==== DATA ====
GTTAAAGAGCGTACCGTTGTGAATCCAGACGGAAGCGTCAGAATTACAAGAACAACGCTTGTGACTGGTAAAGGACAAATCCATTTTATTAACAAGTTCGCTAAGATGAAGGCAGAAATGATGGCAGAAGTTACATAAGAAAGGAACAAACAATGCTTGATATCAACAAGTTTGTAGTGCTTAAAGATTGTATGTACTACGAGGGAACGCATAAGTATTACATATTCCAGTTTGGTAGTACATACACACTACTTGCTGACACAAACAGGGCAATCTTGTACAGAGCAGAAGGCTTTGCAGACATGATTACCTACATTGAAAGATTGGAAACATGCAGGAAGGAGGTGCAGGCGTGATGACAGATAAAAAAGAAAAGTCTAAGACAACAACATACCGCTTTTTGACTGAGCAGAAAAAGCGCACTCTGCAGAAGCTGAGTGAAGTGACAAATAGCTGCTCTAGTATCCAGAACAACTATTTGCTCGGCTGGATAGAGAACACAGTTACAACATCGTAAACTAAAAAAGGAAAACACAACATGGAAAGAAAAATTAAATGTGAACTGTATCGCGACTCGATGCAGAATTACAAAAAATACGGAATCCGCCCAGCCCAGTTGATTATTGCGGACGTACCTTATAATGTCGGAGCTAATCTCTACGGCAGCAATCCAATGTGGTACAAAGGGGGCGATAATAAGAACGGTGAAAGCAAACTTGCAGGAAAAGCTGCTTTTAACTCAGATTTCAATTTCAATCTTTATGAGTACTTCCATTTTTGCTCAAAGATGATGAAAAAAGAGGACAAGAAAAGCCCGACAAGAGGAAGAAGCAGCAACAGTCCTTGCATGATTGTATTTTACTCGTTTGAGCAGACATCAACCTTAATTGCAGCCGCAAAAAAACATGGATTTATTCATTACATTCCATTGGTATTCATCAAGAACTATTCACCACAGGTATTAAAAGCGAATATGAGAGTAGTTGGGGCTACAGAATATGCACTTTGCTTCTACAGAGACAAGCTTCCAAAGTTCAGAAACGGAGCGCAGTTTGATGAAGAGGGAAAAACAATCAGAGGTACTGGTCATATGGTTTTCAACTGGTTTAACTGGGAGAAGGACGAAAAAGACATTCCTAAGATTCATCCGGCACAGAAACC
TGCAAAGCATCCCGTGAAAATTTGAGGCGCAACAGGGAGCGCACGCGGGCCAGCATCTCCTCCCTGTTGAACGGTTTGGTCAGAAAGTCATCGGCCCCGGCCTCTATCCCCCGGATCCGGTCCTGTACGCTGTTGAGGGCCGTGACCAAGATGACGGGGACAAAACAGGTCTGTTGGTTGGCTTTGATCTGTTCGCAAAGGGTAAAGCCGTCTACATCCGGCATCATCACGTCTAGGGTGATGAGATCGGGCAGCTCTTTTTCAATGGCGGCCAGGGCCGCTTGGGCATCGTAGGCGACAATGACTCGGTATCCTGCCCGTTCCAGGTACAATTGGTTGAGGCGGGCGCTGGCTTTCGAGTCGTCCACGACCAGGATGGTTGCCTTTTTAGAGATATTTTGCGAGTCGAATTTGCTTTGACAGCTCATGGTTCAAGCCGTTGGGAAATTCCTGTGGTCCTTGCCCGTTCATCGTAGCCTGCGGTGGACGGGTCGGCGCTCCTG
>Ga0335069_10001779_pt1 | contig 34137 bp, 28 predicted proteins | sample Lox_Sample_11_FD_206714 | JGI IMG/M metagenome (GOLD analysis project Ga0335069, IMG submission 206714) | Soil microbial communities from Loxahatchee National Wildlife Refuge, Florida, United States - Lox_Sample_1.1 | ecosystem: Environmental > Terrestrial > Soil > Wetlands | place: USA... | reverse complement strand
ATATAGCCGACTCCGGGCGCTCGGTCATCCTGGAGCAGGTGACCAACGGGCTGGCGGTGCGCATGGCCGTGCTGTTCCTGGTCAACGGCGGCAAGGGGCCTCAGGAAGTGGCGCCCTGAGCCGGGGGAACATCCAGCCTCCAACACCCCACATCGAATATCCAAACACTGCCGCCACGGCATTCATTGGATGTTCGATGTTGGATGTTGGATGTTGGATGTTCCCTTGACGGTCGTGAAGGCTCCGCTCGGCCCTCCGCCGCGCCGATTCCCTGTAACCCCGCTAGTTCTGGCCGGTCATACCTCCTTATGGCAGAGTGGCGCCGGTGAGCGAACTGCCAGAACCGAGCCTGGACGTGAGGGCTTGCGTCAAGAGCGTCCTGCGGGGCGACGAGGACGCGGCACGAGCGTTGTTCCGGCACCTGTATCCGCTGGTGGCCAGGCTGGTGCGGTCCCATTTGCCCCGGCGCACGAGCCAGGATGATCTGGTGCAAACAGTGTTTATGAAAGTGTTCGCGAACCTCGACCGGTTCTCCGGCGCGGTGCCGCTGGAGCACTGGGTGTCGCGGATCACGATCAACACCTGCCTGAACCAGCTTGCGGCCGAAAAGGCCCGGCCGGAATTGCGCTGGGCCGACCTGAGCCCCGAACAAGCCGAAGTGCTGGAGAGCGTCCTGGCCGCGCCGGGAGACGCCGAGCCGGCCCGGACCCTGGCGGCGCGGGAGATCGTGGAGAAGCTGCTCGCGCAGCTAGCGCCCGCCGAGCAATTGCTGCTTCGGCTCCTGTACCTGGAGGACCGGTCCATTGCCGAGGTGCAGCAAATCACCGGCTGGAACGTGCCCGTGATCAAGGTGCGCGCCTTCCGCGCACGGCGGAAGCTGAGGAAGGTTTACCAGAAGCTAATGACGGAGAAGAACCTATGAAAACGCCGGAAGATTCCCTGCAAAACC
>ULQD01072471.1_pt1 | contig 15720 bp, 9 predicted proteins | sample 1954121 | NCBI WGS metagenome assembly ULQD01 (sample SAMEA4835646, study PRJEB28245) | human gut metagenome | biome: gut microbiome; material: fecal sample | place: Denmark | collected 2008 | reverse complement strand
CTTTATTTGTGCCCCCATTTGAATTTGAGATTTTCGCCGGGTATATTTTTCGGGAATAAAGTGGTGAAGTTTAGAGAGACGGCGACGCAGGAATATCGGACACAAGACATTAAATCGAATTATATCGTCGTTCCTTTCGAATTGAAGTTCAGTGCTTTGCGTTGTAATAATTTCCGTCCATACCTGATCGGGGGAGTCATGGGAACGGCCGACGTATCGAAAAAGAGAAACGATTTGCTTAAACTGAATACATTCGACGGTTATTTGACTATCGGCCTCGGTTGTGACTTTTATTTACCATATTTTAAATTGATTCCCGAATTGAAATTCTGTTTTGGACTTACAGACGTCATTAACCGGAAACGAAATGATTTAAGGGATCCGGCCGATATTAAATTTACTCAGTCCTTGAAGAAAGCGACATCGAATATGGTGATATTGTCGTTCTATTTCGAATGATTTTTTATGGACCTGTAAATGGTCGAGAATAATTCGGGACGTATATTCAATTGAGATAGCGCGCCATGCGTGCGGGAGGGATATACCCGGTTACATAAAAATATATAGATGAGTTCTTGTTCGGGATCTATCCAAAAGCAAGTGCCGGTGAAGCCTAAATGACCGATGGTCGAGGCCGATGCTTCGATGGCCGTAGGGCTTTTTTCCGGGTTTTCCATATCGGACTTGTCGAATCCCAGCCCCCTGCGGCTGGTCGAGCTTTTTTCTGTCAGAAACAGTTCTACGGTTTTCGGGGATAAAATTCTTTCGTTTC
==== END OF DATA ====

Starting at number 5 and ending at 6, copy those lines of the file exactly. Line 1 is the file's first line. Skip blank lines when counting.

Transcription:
>ULQD01072471.1_pt1 | contig 15720 bp, 9 predicted proteins | sample 1954121 | NCBI WGS metagenome assembly ULQD01 (sample SAMEA4835646, study PRJEB28245) | human gut metagenome | biome: gut microbiome; material: fecal sample | place: Denmark | collected 2008 | reverse complement strand
CTTTATTTGTGCCCCCATTTGAATTTGAGATTTTCGCCGGGTATATTTTTCGGGAATAAAGTGGTGAAGTTTAGAGAGACGGCGACGCAGGAATATCGGACACAAGACATTAAATCGAATTATATCGTCGTTCCTTTCGAATTGAAGTTCAGTGCTTTGCGTTGTAATAATTTCCGTCCATACCTGATCGGGGGAGTCATGGGAACGGCCGACGTATCGAAAAAGAGAAACGATTTGCTTAAACTGAATACATTCGACGGTTATTTGACTATCGGCCTCGGTTGTGACTTTTATTTACCATATTTTAAATTGATTCCCGAATTGAAATTCTGTTTTGGACTTACAGACGTCATTAACCGGAAACGAAATGATTTAAGGGATCCGGCCGATATTAAATTTACTCAGTCCTTGAAGAAAGCGACATCGAATATGGTGATATTGTCGTTCTATTTCGAATGATTTTTTATGGACCTGTAAATGGTCGAGAATAATTCGGGACGTATATTCAATTGAGATAGCGCGCCATGCGTGCGGGAGGGATATACCCGGTTACATAAAAATATATAGATGAGTTCTTGTTCGGGATCTATCCAAAAGCAAGTGCCGGTGAAGCCTAAATGACCGATGGTCGAGGCCGATGCTTCGATGGCCGTAGGGCTTTTTTCCGGGTTTTCCATATCGGACTTGTCGAATCCCAGCCCCCTGCGGCTGGTCGAGCTTTTTTCTGTCAGAAACAGTTCTACGGTTTTCGGGGATAAAATTCTTTCGTTTC